Turning to the propriety of the trial court's ruling, a court properly grants summary judgment when the pleadings, depositions, and affidavits show no genuine issue of material fact exists and the moving party is entitled to judgment as a matter of law. (735 ILCS 5/2-1005(c) (West 1992).) In construing a summary judgment motion, the trial court must view all evidence in a light most favorable to the nonmovant. ( Gilbert v. Sycamore Municipal Hospital (1993), 156 Ill. 2d 511, 518, 622 N.E.2d 788, 792, 190 Ill. Dec. 758.) We review the granting of summary judgment de novo. Golla v. General Motors Corp. (1994), 261 Ill. App. 3d 143, 147, 633 N.E.2d 193, 196, 198 Ill. Dec. 731.
The substantive issue before the court is whether section 13 of the Law prohibits the voluntary assignment of future lottery payments. Section 13 states:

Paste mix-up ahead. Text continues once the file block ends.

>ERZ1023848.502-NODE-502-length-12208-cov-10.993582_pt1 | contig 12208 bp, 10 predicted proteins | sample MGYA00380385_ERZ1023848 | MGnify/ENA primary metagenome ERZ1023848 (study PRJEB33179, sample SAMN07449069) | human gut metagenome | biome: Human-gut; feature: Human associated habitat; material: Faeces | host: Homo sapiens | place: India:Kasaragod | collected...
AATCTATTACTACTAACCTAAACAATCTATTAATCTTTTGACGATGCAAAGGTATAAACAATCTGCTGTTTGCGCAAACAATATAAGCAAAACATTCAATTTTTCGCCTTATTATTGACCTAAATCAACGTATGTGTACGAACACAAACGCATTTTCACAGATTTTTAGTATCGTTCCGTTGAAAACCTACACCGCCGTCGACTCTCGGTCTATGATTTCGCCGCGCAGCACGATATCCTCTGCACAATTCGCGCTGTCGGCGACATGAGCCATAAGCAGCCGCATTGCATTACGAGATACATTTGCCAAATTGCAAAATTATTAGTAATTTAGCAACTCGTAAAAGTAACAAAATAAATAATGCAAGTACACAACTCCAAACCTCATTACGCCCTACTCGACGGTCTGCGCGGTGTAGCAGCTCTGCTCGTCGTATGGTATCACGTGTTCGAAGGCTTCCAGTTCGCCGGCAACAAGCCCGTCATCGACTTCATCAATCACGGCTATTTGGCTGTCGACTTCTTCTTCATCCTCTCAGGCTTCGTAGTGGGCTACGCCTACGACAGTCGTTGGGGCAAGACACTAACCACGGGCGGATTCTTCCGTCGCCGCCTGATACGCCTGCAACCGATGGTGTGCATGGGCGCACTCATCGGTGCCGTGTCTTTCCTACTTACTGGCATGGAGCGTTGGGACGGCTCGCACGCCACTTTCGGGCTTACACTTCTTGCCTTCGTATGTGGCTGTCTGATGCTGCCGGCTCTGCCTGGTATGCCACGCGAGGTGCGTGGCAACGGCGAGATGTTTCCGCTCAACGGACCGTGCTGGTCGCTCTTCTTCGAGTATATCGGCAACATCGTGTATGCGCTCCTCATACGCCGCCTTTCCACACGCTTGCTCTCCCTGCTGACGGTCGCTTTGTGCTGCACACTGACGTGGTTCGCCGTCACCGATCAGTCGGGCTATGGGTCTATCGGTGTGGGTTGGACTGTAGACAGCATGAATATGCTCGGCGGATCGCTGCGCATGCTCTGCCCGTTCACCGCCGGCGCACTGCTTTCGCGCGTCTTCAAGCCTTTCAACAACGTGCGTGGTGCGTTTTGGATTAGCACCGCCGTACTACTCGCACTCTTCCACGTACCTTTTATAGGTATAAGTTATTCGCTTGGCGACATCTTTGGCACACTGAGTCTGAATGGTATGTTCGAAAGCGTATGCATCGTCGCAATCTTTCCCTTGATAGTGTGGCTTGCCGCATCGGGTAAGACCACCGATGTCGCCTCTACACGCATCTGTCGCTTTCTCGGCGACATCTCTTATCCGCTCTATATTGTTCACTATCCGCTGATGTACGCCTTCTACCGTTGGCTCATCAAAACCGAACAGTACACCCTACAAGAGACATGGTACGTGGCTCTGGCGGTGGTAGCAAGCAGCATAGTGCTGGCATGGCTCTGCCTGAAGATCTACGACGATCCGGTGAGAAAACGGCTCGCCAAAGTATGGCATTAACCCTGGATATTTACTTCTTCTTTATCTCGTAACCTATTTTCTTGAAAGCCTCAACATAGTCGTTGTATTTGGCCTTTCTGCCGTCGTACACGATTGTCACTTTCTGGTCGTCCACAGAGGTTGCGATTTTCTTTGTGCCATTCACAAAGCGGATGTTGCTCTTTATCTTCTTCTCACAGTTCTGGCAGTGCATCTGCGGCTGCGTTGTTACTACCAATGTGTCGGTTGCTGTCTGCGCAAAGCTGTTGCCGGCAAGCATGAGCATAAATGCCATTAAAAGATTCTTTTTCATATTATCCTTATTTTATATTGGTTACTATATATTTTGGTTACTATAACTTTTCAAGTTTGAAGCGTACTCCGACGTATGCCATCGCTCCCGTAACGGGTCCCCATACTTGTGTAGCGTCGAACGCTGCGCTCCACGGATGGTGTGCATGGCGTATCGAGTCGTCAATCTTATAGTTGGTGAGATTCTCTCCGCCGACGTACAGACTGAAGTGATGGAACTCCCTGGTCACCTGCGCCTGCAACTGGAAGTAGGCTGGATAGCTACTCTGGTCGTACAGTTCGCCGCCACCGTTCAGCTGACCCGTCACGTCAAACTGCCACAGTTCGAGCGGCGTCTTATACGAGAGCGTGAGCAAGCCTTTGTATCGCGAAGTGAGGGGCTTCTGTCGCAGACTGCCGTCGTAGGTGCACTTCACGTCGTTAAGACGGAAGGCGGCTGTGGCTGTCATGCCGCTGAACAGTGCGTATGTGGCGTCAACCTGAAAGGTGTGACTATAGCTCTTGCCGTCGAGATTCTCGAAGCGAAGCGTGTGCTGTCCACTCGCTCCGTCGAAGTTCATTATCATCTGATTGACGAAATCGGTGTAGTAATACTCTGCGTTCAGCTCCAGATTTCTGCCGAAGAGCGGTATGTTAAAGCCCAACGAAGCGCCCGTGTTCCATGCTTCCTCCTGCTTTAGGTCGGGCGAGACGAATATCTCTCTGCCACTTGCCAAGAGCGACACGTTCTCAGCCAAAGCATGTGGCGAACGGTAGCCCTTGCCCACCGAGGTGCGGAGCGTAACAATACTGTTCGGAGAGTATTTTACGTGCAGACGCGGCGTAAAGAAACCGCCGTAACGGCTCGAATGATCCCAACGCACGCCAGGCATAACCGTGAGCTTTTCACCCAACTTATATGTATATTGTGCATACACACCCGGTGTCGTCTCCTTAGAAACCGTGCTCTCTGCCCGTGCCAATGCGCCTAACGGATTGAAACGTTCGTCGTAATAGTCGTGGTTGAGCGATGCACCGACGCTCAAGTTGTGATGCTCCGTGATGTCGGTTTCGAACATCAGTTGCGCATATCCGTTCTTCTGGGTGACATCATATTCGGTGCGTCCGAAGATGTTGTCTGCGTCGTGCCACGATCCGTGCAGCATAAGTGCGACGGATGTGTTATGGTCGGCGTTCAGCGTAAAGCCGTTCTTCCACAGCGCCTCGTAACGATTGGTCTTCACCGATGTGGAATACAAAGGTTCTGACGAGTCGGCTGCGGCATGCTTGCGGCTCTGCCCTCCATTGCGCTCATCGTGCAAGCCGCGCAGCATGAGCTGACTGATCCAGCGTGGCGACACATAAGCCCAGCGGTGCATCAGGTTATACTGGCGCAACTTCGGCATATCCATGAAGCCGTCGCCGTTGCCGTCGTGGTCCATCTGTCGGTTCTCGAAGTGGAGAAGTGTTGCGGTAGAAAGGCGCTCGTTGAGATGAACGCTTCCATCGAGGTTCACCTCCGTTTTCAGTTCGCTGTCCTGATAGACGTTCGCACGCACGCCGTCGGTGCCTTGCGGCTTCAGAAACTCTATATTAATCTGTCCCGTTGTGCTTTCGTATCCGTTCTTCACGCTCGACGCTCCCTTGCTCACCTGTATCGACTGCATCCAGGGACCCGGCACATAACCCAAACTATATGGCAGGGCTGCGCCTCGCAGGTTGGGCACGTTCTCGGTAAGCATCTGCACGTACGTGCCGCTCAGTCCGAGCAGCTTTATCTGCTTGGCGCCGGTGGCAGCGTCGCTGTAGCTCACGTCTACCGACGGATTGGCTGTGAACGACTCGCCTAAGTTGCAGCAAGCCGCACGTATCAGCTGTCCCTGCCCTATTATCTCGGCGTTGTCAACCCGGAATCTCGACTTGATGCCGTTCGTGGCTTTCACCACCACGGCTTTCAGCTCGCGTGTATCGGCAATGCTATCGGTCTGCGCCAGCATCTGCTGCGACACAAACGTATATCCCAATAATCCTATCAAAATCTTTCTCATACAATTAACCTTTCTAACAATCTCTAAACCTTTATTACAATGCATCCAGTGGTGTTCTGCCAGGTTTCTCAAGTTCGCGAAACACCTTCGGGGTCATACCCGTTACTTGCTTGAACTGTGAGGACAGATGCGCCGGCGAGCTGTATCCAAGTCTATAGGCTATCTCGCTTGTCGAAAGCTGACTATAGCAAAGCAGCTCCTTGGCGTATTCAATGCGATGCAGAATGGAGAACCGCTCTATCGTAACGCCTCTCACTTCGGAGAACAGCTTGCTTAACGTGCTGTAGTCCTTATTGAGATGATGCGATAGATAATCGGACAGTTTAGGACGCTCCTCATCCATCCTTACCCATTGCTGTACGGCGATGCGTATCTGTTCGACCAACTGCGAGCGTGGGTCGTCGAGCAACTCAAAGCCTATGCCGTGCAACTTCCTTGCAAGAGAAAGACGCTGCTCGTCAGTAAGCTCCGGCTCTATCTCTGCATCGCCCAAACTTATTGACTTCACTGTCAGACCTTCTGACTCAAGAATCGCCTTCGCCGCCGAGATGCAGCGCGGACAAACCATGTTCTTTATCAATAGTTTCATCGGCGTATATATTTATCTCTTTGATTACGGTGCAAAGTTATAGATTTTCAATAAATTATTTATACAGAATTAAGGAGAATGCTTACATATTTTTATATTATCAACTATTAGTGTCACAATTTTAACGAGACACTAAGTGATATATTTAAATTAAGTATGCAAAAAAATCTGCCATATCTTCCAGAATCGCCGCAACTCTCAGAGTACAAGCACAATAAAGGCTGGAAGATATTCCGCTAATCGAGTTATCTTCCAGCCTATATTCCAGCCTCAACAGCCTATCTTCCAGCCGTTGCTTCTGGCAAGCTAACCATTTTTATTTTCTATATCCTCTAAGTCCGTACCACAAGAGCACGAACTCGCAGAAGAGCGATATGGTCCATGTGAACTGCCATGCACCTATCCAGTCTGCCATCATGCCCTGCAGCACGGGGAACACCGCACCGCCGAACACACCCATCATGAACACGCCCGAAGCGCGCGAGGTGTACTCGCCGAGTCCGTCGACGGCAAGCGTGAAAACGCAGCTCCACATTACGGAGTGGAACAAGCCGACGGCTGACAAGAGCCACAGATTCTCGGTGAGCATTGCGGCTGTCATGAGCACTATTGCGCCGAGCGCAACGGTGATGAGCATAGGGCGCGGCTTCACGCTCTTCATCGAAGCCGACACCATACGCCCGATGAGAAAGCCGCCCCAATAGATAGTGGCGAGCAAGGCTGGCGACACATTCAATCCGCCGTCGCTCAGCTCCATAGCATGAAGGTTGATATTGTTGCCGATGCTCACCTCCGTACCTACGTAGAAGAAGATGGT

"No prize, nor any portion of a prize, nor any right of any person to a prize awarded shall be assignable [(clause one)]. Any prize, or portion thereof remaining unpaid at the death of a prize winner, may be paid to the estate of such deceased prize winner, or to the trustee under a revocable living trust established by the deceased prize winner as settlor, provided that a copy of such a trust has been filed with the Department along with a notarized letter of direction from the settlor and no written notice of revocation has been received by the Department prior to the settlor's death. Following such a settlor's death and prior to any payment to such a successor trustee, the Director shall obtain from the trustee and each trust beneficiary a written agreement to indemnify and hold the Department harmless with respect to any claims that may be asserted against the Department arising from payment to or through the trust. Notwithstanding any other provision of this Section, any person pursuant to an appropriate judicial order may be paid the prize to which a winner is entitled [(clause two)], and all or part of any prize otherwise payable by State warrant under this Section shall be withheld upon ...